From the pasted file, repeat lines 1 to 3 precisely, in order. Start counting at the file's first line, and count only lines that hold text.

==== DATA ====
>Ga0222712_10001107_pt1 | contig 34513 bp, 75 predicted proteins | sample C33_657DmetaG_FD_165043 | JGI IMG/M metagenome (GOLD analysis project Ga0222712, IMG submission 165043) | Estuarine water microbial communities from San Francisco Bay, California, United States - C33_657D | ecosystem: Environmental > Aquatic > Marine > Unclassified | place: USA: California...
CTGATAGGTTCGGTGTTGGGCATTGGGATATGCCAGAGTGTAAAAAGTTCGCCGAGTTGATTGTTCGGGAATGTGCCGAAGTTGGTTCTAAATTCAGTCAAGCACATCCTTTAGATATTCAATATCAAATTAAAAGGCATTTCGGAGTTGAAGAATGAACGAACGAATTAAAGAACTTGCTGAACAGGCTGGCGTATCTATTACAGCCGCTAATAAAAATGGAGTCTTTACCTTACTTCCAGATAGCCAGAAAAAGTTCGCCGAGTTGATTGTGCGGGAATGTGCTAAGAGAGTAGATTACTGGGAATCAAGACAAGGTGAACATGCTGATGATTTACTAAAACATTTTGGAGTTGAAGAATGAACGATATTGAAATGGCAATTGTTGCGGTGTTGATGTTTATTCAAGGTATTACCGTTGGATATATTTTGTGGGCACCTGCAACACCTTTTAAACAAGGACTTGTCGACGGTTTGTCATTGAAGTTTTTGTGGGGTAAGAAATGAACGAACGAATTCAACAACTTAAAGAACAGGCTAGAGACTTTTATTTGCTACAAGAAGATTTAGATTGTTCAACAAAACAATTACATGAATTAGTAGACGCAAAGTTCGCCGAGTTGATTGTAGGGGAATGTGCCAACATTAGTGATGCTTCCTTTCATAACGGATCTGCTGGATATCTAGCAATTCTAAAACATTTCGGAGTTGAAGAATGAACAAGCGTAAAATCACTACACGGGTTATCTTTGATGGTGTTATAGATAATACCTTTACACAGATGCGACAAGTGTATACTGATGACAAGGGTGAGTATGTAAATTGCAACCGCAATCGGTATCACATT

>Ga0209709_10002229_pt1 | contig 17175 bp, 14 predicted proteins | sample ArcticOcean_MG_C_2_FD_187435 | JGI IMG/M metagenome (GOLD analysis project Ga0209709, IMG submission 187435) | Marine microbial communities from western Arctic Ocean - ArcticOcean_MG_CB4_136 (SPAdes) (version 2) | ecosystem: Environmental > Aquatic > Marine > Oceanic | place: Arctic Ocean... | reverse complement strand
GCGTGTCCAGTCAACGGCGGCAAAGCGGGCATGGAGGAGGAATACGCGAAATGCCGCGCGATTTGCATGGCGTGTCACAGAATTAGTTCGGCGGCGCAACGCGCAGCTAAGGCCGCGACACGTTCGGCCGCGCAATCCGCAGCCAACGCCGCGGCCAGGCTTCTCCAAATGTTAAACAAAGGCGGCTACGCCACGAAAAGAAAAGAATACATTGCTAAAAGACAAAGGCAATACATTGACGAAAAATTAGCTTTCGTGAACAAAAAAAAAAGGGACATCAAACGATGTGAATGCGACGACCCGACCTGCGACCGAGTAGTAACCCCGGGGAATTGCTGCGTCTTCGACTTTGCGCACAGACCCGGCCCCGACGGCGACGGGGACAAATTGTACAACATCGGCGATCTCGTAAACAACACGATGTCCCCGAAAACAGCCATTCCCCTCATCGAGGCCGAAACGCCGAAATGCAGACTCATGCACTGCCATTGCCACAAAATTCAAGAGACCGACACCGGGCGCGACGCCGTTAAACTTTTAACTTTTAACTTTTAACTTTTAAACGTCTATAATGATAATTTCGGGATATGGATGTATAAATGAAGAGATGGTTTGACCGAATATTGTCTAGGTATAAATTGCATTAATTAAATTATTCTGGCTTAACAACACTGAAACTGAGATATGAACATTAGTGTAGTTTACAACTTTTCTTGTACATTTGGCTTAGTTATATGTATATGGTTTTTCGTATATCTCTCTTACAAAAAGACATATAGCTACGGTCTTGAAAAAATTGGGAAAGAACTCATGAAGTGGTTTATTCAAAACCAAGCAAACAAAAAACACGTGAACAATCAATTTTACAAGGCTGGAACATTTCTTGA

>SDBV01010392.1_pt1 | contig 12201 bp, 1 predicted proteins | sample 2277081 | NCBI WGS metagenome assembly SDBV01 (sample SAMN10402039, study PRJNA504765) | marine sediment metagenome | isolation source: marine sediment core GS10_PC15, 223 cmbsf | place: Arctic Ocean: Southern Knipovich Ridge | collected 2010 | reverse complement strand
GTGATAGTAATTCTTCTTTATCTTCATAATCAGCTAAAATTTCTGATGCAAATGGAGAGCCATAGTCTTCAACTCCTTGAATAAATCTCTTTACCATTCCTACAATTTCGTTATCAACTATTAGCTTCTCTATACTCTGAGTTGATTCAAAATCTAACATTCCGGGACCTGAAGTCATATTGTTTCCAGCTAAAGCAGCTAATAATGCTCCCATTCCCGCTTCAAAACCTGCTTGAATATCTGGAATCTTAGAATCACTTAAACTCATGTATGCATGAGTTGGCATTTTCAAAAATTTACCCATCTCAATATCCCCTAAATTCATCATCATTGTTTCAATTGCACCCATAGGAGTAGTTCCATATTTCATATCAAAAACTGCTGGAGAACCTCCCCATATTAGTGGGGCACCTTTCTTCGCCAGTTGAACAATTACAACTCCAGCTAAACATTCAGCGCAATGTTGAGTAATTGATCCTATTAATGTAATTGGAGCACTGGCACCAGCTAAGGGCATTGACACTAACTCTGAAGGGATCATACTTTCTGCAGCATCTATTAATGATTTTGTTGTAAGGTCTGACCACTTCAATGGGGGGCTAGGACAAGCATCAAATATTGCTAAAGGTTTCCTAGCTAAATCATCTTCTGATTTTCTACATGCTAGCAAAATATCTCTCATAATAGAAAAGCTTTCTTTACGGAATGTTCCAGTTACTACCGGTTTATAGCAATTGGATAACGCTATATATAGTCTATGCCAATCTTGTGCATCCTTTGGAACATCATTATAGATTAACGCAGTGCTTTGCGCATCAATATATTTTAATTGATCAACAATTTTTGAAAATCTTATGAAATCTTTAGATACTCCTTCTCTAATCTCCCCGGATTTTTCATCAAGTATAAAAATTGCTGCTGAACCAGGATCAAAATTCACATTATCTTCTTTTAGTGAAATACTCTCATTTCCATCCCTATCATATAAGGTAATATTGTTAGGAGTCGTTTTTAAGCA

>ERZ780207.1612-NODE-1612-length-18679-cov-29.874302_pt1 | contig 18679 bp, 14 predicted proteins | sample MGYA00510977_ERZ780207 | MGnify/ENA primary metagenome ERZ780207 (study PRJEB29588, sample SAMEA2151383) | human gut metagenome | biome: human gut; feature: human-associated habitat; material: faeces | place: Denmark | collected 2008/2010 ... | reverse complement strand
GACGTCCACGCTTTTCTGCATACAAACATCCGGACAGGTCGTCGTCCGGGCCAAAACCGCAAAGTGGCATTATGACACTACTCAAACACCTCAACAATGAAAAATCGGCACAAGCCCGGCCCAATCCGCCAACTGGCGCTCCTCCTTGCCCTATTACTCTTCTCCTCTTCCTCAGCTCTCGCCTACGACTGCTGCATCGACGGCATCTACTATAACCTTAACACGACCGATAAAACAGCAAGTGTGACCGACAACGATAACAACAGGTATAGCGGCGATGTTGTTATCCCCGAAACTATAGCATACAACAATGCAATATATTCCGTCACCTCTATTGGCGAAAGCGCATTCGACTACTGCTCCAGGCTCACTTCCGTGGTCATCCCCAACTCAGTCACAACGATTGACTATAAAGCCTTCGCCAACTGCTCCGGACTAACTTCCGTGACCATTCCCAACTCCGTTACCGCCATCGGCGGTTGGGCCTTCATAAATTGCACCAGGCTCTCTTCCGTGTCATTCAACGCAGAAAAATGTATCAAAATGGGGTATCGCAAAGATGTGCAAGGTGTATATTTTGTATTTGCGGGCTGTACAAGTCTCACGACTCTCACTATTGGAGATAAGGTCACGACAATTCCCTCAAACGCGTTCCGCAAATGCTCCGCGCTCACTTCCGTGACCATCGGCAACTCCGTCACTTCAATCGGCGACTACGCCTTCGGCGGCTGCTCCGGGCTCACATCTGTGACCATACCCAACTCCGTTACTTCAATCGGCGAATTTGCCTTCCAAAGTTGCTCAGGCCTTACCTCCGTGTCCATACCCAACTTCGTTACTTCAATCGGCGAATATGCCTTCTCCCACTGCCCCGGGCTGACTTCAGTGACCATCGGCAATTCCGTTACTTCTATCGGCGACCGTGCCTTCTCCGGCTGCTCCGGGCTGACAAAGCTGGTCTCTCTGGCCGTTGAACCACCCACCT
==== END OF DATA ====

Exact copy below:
>Ga0222712_10001107_pt1 | contig 34513 bp, 75 predicted proteins | sample C33_657DmetaG_FD_165043 | JGI IMG/M metagenome (GOLD analysis project Ga0222712, IMG submission 165043) | Estuarine water microbial communities from San Francisco Bay, California, United States - C33_657D | ecosystem: Environmental > Aquatic > Marine > Unclassified | place: USA: California...
CTGATAGGTTCGGTGTTGGGCATTGGGATATGCCAGAGTGTAAAAAGTTCGCCGAGTTGATTGTTCGGGAATGTGCCGAAGTTGGTTCTAAATTCAGTCAAGCACATCCTTTAGATATTCAATATCAAATTAAAAGGCATTTCGGAGTTGAAGAATGAACGAACGAATTAAAGAACTTGCTGAACAGGCTGGCGTATCTATTACAGCCGCTAATAAAAATGGAGTCTTTACCTTACTTCCAGATAGCCAGAAAAAGTTCGCCGAGTTGATTGTGCGGGAATGTGCTAAGAGAGTAGATTACTGGGAATCAAGACAAGGTGAACATGCTGATGATTTACTAAAACATTTTGGAGTTGAAGAATGAACGATATTGAAATGGCAATTGTTGCGGTGTTGATGTTTATTCAAGGTATTACCGTTGGATATATTTTGTGGGCACCTGCAACACCTTTTAAACAAGGACTTGTCGACGGTTTGTCATTGAAGTTTTTGTGGGGTAAGAAATGAACGAACGAATTCAACAACTTAAAGAACAGGCTAGAGACTTTTATTTGCTACAAGAAGATTTAGATTGTTCAACAAAACAATTACATGAATTAGTAGACGCAAAGTTCGCCGAGTTGATTGTAGGGGAATGTGCCAACATTAGTGATGCTTCCTTTCATAACGGATCTGCTGGATATCTAGCAATTCTAAAACATTTCGGAGTTGAAGAATGAACAAGCGTAAAATCACTACACGGGTTATCTTTGATGGTGTTATAGATAATACCTTTACACAGATGCGACAAGTGTATACTGATGACAAGGGTGAGTATGTAAATTGCAACCGCAATCGGTATCACATT

>Ga0209709_10002229_pt1 | contig 17175 bp, 14 predicted proteins | sample ArcticOcean_MG_C_2_FD_187435 | JGI IMG/M metagenome (GOLD analysis project Ga0209709, IMG submission 187435) | Marine microbial communities from western Arctic Ocean - ArcticOcean_MG_CB4_136 (SPAdes) (version 2) | ecosystem: Environmental > Aquatic > Marine > Oceanic | place: Arctic Ocean... | reverse complement strand